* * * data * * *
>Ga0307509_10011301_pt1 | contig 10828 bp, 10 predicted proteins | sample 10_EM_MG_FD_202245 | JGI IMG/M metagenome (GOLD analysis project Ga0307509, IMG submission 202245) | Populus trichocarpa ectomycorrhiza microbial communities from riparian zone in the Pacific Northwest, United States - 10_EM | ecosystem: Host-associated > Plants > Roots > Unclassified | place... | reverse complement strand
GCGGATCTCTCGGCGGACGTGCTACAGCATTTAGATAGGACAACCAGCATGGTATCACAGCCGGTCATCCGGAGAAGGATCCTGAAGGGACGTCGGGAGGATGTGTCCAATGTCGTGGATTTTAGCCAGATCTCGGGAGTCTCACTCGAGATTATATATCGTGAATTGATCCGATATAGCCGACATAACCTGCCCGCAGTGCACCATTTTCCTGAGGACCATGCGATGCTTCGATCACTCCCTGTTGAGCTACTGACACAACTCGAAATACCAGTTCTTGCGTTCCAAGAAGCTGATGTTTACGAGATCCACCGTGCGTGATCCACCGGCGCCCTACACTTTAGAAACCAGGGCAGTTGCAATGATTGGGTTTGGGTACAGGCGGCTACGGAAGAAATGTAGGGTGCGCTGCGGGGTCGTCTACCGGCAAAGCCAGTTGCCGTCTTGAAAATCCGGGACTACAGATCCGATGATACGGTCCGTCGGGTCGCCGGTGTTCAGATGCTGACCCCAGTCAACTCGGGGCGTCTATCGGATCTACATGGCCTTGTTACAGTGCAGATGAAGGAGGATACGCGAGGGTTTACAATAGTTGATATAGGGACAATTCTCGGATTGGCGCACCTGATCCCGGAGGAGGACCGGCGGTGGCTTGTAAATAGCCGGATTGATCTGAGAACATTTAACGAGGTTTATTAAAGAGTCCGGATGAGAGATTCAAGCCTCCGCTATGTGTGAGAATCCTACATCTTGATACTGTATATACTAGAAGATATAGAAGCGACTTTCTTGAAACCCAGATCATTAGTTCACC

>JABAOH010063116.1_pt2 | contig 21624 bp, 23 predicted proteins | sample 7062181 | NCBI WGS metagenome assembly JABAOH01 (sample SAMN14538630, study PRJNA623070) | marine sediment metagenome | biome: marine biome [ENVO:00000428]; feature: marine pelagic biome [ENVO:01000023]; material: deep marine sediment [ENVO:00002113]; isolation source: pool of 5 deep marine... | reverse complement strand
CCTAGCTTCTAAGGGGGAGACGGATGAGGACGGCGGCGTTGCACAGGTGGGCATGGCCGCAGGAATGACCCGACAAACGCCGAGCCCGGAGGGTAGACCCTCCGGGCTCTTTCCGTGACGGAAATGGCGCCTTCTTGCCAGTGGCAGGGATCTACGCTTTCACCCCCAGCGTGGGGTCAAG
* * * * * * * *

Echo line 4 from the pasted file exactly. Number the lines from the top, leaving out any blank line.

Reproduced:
CCTAGCTTCTAAGGGGGAGACGGATGAGGACGGCGGCGTTGCACAGGTGGGCATGGCCGCAGGAATGACCCGACAAACGCCGAGCCCGGAGGGTAGACCCTCCGGGCTCTTTCCGTGACGGAAATGGCGCCTTCTTGCCAGTGGCAGGGATCTACGCTTTCACCCCCAGCGTGGGGTCAAG